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Genocide is known globally as one of the worst moral crimes one group of
people can commit. Be it from the more relatively known and studied Holocaust,
which lasted from 1941 to 1945, or the revolt of the government in 1793 at
Vendee, genocide has been used as a tool to gain or shift power among the masses
for decades. The victims of the Holocaust were the worshippers of Judaism,
Africans, gypsies and the handicapped. Genocide can happen anywhere, at any
time. During the Holocaust, the people victimized were the people who the ruler
thought were different or not worthy of life. During a genocide it is not often the
people’s opinions being expressed through war, violence, death and brutality, it is
the ruler having his way with the views of their municipality. Unfortunately this
shines a wrong light on the people, most people today associate the Germans with
the Holocaust, and that is wrong to remember a people only for their faults,
genocide also negatively effects the population who are being represented by the
ruler. The estimated number of casualties taken place during this specific
genocide, the Holocaust, rose to among the numbers of three million.

An example of the genocide besides the Holocaust would be the Armenian

genocide. In 1915, hundreds of thousands of Armenian citizens were slaughtered
just after World War 1. The Armenian genocide refers to the systematic
destruction of the Armenian people by the Ottoman Empire. The Ottoman
military, ordered Armenian civilians to be taken from their homes and ordered to
march hundreds of miles, denying them neither water nor food. Another
genocide, the Rwandan genocide took place beginning in 1994. In July of 1994,
the death toll was in the heights of 100,000 to 500,000. In 1990, the Rwandan
Patriotic Front, a rebel group composed of Tutsi refugees, invaded coming from
Uganda, this was an attempt at overthrowing the Hutu led government. That
initial feud began the Rwandan Civil War. The Hutu brutally murdered many
remaining Tutsis. The last is in Cambodia, between the years 1975 to 1979 in
which 21 percent of the country’s population lost their lives. This regime had an

absolute disregard for human mortality and compassion. COME

These genocides have many similarities and differences, one of these is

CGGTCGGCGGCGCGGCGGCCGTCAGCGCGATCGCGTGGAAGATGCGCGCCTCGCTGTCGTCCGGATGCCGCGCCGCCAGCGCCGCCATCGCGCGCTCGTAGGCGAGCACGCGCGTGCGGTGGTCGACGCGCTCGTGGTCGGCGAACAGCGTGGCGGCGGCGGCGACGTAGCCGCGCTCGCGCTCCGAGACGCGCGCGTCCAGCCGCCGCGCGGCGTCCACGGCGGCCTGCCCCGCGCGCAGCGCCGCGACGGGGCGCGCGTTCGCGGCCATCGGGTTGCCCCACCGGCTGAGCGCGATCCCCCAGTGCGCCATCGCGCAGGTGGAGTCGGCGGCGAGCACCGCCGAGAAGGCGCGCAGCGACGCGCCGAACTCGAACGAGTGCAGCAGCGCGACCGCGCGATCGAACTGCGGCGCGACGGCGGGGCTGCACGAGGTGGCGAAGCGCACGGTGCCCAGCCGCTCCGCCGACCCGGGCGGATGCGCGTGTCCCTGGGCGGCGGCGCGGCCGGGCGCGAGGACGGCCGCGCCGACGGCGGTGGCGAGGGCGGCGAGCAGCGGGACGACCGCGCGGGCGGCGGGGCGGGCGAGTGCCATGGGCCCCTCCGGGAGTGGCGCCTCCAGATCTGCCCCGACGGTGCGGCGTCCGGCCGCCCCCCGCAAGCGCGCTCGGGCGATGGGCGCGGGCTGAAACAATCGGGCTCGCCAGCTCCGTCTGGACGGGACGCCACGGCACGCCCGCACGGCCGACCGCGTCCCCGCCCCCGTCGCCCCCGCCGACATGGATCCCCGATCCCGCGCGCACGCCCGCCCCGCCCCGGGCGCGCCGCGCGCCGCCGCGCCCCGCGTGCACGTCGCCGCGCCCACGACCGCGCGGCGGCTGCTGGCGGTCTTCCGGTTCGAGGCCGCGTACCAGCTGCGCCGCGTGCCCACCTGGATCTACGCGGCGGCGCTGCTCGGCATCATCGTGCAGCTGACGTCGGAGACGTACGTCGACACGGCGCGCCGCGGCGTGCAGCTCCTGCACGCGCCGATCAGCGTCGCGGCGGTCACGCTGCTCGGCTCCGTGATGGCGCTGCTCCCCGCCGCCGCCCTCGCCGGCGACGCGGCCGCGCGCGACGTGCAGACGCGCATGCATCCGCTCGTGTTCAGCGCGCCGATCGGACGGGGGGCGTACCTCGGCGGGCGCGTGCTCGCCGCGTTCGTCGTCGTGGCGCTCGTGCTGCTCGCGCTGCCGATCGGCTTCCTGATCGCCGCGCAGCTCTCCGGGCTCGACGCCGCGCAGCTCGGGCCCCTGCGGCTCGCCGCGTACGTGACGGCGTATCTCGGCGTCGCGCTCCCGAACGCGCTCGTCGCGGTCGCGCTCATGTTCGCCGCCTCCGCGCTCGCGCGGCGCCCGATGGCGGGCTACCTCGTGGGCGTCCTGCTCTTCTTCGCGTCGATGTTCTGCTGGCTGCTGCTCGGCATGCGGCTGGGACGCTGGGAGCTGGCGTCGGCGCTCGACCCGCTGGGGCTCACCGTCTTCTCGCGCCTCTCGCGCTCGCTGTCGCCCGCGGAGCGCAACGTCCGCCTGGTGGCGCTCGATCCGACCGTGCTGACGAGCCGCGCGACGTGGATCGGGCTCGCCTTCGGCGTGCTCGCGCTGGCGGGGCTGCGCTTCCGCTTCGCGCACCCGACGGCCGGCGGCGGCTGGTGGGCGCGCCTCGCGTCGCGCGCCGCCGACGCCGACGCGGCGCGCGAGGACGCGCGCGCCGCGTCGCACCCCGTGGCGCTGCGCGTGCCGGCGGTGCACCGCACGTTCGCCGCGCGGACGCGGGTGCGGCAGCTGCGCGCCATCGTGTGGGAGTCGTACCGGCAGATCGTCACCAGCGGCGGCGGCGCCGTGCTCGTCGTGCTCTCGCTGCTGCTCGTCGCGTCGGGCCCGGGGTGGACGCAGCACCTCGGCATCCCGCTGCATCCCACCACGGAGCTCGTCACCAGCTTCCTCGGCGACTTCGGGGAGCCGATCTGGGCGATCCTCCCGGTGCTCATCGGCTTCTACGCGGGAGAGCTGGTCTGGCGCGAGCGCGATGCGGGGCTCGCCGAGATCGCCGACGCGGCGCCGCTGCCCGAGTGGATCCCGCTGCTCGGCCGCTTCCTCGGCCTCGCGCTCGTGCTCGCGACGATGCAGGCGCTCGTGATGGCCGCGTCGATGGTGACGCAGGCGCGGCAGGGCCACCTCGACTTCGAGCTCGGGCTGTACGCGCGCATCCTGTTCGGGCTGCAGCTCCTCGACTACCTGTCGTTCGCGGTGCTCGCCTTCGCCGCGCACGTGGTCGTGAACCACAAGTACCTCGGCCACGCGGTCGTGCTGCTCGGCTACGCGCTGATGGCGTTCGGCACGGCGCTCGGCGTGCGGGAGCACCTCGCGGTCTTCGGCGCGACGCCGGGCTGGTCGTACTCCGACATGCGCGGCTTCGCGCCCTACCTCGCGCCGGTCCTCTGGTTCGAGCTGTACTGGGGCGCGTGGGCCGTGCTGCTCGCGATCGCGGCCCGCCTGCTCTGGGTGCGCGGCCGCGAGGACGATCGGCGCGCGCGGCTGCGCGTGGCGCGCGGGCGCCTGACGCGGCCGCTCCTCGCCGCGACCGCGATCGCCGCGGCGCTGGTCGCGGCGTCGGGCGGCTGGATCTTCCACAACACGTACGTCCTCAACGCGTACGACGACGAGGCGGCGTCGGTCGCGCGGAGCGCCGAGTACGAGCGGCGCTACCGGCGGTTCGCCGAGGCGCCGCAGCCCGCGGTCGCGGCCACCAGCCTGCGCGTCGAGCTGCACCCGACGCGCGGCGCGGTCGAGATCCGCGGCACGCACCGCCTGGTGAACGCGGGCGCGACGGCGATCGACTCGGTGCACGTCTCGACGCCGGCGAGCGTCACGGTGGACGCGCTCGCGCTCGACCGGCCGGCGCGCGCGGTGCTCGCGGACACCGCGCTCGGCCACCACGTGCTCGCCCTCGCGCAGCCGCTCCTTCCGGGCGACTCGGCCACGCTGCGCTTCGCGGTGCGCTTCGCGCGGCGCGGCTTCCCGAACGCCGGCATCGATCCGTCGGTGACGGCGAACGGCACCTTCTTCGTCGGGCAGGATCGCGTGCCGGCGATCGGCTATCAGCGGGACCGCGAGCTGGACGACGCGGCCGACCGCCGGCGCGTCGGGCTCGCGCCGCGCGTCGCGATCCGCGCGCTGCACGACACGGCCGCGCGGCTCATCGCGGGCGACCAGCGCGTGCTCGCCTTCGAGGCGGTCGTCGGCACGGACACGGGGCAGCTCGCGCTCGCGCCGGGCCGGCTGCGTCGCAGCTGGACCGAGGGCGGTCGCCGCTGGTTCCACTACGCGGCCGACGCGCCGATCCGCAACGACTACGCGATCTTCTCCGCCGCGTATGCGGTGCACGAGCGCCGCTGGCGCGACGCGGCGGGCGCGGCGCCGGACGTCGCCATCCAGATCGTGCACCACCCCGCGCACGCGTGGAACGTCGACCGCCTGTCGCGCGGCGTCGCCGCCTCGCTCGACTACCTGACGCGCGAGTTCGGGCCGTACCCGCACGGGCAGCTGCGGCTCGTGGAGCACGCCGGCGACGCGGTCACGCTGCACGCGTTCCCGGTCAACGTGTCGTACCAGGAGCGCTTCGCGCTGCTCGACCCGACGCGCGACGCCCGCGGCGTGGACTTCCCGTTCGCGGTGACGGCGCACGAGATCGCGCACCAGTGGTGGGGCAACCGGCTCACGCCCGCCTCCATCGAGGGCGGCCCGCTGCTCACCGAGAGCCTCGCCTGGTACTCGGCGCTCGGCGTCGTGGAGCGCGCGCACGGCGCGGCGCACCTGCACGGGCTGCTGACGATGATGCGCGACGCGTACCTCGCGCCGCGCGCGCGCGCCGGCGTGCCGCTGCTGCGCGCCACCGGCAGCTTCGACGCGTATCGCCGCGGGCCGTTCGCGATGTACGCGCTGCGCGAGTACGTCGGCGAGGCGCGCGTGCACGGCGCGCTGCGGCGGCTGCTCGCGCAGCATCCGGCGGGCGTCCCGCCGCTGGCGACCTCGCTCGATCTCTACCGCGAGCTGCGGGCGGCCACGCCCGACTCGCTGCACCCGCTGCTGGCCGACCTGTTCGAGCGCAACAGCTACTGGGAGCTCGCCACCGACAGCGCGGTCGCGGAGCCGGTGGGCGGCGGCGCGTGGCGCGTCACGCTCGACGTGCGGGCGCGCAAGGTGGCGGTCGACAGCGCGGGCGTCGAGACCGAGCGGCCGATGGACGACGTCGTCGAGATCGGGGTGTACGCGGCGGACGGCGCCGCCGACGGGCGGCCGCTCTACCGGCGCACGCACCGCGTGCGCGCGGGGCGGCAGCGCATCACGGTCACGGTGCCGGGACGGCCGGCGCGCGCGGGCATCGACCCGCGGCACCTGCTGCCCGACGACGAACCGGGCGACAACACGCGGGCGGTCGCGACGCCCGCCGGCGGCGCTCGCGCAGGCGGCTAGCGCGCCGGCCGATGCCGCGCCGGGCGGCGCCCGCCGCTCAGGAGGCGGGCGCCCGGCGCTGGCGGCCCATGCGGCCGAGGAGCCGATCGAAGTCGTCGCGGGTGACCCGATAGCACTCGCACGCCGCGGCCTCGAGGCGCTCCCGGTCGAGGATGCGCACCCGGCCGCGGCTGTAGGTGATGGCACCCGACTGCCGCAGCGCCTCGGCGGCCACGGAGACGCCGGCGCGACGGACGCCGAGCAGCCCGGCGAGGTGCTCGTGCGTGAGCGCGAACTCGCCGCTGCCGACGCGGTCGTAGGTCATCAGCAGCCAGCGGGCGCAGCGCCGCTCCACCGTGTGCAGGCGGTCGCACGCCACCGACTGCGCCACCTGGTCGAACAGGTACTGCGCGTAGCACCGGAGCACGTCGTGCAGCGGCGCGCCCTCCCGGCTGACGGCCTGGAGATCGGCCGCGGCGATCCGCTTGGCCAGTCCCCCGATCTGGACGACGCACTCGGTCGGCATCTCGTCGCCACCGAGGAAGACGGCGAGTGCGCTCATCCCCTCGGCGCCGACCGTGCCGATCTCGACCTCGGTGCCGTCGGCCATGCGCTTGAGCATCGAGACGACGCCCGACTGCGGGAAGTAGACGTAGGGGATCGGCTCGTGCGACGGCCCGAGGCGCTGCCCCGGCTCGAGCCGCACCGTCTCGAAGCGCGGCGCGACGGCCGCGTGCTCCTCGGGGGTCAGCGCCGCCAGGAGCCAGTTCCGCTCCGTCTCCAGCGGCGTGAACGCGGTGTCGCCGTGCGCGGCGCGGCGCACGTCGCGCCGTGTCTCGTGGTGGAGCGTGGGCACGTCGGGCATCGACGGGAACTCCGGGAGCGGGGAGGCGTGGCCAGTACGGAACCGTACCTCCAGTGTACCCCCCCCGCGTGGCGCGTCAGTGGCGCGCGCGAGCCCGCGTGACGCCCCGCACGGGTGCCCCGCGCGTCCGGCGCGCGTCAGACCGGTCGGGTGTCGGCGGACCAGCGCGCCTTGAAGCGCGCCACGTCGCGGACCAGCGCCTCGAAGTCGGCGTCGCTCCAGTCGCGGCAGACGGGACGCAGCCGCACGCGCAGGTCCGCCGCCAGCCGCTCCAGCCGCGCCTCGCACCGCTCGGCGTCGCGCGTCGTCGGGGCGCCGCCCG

that they all stem from a form of the government mistreating their people. As in
the case with the Rwandans and the Armenians they both had stable governments
until a cleansing was put into effect and it rocked their entire system to its core. In
each of the areas in which the genocide took place, there was a deeply set in state
of segregation between the people. For the Tutsi’s and the Hutu’s it was a
government segregated and fighting for power, when they really weren’t that
different at all, no different religions or languages. In the case of the Armenians it
was religion that was meant to be eradicated, not unlike the more widely known
Holocaust of the Jews. Something that all three of these three instances involve is
that they did not have the successful American system of democracy which others
even today try to instate.

Where there are similarities between these cruel and unjust acts of men there must
also be differences. One obvious difference between the three is the geological difference
of the acts. The Armenian genocide took place in Africa while the Cambodian genocide
took place in Cambodia. Another difference between these acts is the amount which gave
the ultimate sacrifice. In the some of the cases the deal toll had risen to a fair amount of
the population just blown to smithereens , where some remained small amounts of
remorse. The last difference was in the ways that they took place. The Armenian
genocide was like the Holocaust where the Jews would have to march and were treated
like dogs. In the case of the Cambodian genocide it was mainly just cold blooded murder.

Finally I am asked with a simple answerable question. That would be “ Can

genocide ever be eradicated?” The simple answer to that would be “no”. I believe that as
long as there is evil in the hearts of men, we will always have murder, cruelty, and
inevitably genocide. The people of all of these instances have given their lives to prove
that although genocide cannot be eradicated, it is avoidable. People will always fight and
be pushed too far. People will always be pushed to the point where they act without
thinking logically, but based solely on emotions. Unfortunately the people who are the
most guilty of acting without logic or reason in some of the most fitting times are the
leaders who represent our world. Until these problems are faced we will always be
plagued by genocide.